A *simple graph* is an unweighted, undirected graph with no parallel edges and no edge loops. A *simple directed graph* is an unweighted, directed graph with no parallel edges and no edge loops. For the remainder of this paper the word *graph* will refer to a simple graph or a simple directed graph unless otherwise stated. Two graphs *G*_{1}(*V*_{1}, *E*_{1}) and *G*_{2}(*V*_{2}, *E*_{2}) are *isomorphic* if there exists a bijective function *f*: *V*_{1} → *V*_{2} such that there is an edge (*u*, *v*) in *E*_{1} if and only if there is an edge (*f*(*u*), *f*(*v*)) in *E*_{2}.

Given a set of graphs **X** = {*G*_{1}(*V*_{1}, *E*_{1}), *G*_{2}(*V*_{1}, *E*_{2}), ⋯, *G*_{n}(*V*_{n}, *E*_{n})}, the multiple maximum common edge subgraph problem (multi-MCES) is the problem of finding a graph with maximum number of edges that is isomorphic to a subgraph (not necessarily induced) of each graph in **X**. The pairwise MCES problem is a generalization of the subgraph isomorphism problem making it NP-hard [14]. Being a generalization of the pairwise MCES problem, multi-MCES is NP-hard as well.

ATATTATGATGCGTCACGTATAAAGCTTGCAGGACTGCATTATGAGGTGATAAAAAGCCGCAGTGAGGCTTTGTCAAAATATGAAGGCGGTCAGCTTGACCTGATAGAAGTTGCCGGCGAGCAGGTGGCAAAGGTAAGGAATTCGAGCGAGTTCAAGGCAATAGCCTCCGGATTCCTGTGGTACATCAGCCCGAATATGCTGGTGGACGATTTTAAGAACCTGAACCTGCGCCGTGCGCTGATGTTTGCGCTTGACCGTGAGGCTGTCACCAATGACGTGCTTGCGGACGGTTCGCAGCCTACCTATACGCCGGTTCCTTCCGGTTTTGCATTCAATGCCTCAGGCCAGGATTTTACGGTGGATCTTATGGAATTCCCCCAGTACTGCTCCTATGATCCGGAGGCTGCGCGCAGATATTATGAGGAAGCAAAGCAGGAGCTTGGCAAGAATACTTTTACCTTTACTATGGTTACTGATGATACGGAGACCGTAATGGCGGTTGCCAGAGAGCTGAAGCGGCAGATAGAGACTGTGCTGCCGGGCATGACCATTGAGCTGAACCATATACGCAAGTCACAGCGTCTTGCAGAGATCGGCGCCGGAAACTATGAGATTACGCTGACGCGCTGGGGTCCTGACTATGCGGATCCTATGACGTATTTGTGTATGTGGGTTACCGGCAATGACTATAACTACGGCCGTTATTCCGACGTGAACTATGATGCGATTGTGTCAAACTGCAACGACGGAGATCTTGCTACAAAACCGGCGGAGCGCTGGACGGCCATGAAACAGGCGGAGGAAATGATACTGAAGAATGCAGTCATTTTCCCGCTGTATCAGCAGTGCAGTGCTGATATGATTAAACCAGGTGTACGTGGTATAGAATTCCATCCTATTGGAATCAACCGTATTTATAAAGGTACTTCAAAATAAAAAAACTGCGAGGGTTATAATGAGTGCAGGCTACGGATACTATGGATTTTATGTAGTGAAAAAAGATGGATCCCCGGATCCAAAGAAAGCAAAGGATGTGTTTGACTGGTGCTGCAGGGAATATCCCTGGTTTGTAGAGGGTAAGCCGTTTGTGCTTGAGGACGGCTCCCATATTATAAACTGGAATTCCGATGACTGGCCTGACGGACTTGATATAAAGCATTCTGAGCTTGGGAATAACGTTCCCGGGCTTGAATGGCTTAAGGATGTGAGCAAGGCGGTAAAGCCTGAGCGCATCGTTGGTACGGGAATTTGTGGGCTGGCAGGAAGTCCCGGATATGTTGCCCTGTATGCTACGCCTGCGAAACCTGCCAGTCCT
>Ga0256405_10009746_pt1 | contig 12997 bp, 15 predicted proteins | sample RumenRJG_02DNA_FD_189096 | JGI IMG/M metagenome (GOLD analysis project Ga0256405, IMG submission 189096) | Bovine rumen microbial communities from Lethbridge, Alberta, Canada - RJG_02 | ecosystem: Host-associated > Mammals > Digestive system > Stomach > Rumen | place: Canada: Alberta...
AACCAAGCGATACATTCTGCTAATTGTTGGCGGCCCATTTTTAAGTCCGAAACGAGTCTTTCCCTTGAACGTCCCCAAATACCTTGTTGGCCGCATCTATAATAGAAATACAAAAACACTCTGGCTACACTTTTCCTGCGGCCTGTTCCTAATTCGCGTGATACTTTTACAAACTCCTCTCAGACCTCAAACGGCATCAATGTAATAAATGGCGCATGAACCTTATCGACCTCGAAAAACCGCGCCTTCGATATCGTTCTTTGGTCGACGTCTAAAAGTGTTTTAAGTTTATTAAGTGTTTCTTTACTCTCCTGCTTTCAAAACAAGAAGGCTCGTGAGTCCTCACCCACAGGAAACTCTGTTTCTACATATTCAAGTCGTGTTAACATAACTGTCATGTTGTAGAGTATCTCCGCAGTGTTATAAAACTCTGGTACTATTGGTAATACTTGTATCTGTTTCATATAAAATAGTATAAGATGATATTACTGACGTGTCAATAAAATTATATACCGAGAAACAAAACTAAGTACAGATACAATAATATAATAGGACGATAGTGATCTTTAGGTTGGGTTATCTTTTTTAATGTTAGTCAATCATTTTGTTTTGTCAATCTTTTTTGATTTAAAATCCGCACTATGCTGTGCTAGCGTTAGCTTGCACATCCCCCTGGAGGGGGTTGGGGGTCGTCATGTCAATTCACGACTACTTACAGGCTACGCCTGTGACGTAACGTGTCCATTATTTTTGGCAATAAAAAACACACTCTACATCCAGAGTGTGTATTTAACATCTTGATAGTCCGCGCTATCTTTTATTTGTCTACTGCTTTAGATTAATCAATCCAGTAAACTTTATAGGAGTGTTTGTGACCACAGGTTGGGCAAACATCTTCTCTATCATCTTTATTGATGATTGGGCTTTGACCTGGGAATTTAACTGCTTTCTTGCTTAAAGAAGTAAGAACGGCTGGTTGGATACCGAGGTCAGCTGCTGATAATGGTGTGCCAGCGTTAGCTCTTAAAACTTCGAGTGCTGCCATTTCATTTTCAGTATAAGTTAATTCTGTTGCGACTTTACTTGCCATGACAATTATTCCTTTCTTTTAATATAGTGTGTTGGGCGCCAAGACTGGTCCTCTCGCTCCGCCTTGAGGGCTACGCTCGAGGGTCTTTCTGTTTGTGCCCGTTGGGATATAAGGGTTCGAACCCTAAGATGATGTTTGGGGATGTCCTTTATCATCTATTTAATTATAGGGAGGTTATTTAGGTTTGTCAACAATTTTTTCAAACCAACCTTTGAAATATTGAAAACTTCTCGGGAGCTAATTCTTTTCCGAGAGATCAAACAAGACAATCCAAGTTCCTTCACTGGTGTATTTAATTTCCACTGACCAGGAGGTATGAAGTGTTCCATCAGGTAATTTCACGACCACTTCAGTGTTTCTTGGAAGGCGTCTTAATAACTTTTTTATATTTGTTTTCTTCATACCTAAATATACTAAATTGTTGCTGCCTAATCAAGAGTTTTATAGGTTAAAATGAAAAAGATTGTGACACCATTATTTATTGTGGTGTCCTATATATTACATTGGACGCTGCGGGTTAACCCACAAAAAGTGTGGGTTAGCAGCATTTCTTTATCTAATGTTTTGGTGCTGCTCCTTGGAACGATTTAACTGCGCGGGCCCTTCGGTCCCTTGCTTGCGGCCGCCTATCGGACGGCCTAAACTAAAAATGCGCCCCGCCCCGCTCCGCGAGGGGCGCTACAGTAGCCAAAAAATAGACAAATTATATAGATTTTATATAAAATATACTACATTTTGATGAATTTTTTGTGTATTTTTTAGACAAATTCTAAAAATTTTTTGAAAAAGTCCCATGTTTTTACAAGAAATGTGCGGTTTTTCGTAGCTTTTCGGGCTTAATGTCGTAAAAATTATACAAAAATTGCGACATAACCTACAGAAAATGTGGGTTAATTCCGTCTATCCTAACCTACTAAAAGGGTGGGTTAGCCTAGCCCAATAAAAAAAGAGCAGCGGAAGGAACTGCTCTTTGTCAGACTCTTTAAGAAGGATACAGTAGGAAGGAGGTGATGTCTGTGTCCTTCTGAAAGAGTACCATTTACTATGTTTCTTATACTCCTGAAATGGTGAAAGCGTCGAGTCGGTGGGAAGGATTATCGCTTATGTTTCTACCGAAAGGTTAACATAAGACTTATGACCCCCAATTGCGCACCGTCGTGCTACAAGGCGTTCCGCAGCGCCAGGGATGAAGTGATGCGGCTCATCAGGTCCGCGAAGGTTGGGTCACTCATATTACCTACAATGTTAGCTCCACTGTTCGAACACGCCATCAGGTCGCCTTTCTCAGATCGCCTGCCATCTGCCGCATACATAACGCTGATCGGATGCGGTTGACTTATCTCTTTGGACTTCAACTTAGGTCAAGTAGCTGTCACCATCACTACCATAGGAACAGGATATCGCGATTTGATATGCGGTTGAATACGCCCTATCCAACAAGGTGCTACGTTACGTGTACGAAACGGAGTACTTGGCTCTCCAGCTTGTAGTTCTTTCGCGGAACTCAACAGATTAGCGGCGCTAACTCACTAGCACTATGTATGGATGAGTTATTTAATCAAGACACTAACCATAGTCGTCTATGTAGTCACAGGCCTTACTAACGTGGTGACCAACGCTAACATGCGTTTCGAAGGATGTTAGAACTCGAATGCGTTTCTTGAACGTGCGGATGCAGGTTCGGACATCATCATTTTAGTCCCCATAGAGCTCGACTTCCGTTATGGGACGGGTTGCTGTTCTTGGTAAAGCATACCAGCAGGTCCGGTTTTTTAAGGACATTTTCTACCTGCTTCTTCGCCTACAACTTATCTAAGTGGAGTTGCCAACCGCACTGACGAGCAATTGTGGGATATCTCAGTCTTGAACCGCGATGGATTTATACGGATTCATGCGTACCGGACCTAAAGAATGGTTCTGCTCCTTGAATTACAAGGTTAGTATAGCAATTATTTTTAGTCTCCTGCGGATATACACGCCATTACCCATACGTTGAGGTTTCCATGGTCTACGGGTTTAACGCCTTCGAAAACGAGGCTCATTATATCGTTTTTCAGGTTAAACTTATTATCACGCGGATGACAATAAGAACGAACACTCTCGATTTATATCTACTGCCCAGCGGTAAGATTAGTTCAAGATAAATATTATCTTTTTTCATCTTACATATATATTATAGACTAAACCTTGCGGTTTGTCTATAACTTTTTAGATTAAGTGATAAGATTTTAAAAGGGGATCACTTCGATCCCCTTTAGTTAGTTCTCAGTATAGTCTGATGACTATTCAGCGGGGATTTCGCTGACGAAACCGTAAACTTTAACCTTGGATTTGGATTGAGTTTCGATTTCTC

Without loss of generality, assume that |*V*_{1}| ≤ |*V*_{i}|, for 1 ≤ *i* ≤ *n*. We then define an alignment *A* as a set of injective functions

$$A=\left\{{f}_{i}:{V}_{1}\to {V}_{i}\mid 1\le i\le n\right\}$$(1)

where *f*_{1}(*v*) = *v* for all *v* ∈ *V*_{1}. Given an alignment *A*, one can compute the number of edges conserved between all graphs as

$$f(A)=\sum _{u,v}^{n}\{\begin{array}{ll}1& \text{if\hspace{0.17em}}\left({f}_{i}(u),{f}_{i}(v)\right)\in {E}_{i}\phantom{\rule{thinmathspace}{0ex}}\text{\hspace{0.17em}}\mathrm{\forall}i\in [1,n],\\ 0& \text{otherwise}.\end{array}$$(2)

For directed graphs the sum runs over all ordered pairs (*u*, *v*) where *u*, *v* ∈ *V*_{1} and *u* ≠ *v*. For undirected graphs the sum runs over all unordered pairs {*u*, *v*} where *u*, *v* ∈ *V*_{1} and *u* ≠ *v*, i.e. the pairs {*u*, *v*} and {*v*, *u*} are identical and only counted once. Given these definitions, the multi-MCES problem can then be defined as the problem of finding an alignment *A* that maximizes *f*(*A*).

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